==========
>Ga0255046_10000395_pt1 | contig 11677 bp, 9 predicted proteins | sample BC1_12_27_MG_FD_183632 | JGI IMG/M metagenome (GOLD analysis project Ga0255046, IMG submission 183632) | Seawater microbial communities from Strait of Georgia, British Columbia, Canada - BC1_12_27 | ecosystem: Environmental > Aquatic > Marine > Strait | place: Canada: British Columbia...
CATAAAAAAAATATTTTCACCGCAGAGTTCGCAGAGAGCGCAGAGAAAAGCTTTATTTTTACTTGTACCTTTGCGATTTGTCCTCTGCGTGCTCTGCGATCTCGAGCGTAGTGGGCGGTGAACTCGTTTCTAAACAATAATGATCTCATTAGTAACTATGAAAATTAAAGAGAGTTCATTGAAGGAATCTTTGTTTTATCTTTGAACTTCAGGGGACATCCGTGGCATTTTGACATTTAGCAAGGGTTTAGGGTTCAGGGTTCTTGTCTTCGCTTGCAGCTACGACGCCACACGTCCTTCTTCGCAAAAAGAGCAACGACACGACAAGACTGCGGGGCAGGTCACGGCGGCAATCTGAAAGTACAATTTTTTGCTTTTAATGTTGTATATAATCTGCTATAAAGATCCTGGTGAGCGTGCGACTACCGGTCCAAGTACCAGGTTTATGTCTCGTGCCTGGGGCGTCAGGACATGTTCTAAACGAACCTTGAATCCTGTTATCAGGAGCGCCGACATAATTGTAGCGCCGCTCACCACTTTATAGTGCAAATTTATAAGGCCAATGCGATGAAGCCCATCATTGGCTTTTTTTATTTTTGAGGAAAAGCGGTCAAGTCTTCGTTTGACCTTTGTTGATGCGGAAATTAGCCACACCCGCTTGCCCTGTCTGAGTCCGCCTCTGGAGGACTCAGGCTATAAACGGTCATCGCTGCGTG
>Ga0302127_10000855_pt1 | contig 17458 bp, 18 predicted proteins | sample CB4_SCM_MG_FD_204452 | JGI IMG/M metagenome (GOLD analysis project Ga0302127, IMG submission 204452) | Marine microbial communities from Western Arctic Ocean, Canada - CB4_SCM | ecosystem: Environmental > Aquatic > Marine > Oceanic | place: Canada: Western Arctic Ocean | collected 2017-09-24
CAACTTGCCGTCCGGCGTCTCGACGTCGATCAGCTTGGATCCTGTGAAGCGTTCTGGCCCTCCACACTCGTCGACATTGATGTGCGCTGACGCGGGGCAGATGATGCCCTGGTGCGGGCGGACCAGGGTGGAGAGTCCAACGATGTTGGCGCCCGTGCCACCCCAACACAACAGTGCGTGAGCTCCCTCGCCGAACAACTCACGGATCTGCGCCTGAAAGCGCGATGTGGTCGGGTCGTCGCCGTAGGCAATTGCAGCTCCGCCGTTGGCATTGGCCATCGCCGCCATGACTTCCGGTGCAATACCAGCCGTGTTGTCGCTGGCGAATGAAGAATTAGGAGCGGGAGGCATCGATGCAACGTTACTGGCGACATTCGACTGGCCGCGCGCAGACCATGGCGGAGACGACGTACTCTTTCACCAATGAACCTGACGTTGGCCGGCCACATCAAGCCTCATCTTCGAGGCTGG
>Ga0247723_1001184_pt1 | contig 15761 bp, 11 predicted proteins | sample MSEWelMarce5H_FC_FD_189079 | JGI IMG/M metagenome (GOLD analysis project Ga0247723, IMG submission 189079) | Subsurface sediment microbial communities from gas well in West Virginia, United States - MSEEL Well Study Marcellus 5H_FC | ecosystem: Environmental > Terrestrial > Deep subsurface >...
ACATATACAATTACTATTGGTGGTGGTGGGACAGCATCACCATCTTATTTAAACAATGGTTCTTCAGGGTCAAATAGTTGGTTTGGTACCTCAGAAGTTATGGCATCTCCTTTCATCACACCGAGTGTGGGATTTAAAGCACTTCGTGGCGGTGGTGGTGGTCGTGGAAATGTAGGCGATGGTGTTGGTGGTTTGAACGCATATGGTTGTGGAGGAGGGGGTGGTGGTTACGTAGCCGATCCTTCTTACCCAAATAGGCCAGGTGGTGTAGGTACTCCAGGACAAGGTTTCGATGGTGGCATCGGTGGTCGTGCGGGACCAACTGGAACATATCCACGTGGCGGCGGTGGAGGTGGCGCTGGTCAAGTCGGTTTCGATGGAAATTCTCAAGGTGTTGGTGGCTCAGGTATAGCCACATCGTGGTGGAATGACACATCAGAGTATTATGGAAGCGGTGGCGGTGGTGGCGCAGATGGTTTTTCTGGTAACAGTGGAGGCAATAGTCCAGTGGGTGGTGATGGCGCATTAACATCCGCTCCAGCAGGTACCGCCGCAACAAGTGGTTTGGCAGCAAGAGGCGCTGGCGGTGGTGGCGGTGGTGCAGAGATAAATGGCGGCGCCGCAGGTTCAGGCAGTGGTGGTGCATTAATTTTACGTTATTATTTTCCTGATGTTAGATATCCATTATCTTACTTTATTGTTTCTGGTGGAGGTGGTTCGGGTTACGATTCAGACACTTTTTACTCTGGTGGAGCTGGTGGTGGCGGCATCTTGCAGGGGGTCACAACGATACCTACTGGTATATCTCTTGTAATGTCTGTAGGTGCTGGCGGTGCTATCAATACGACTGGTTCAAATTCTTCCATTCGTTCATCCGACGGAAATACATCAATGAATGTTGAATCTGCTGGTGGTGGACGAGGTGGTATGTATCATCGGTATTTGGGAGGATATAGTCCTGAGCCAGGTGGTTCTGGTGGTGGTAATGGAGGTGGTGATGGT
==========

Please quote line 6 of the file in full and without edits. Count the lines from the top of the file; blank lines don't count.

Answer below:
ACATATACAATTACTATTGGTGGTGGTGGGACAGCATCACCATCTTATTTAAACAATGGTTCTTCAGGGTCAAATAGTTGGTTTGGTACCTCAGAAGTTATGGCATCTCCTTTCATCACACCGAGTGTGGGATTTAAAGCACTTCGTGGCGGTGGTGGTGGTCGTGGAAATGTAGGCGATGGTGTTGGTGGTTTGAACGCATATGGTTGTGGAGGAGGGGGTGGTGGTTACGTAGCCGATCCTTCTTACCCAAATAGGCCAGGTGGTGTAGGTACTCCAGGACAAGGTTTCGATGGTGGCATCGGTGGTCGTGCGGGACCAACTGGAACATATCCACGTGGCGGCGGTGGAGGTGGCGCTGGTCAAGTCGGTTTCGATGGAAATTCTCAAGGTGTTGGTGGCTCAGGTATAGCCACATCGTGGTGGAATGACACATCAGAGTATTATGGAAGCGGTGGCGGTGGTGGCGCAGATGGTTTTTCTGGTAACAGTGGAGGCAATAGTCCAGTGGGTGGTGATGGCGCATTAACATCCGCTCCAGCAGGTACCGCCGCAACAAGTGGTTTGGCAGCAAGAGGCGCTGGCGGTGGTGGCGGTGGTGCAGAGATAAATGGCGGCGCCGCAGGTTCAGGCAGTGGTGGTGCATTAATTTTACGTTATTATTTTCCTGATGTTAGATATCCATTATCTTACTTTATTGTTTCTGGTGGAGGTGGTTCGGGTTACGATTCAGACACTTTTTACTCTGGTGGAGCTGGTGGTGGCGGCATCTTGCAGGGGGTCACAACGATACCTACTGGTATATCTCTTGTAATGTCTGTAGGTGCTGGCGGTGCTATCAATACGACTGGTTCAAATTCTTCCATTCGTTCATCCGACGGAAATACATCAATGAATGTTGAATCTGCTGGTGGTGGACGAGGTGGTATGTATCATCGGTATTTGGGAGGATATAGTCCTGAGCCAGGTGGTTCTGGTGGTGGTAATGGAGGTGGTGATGGT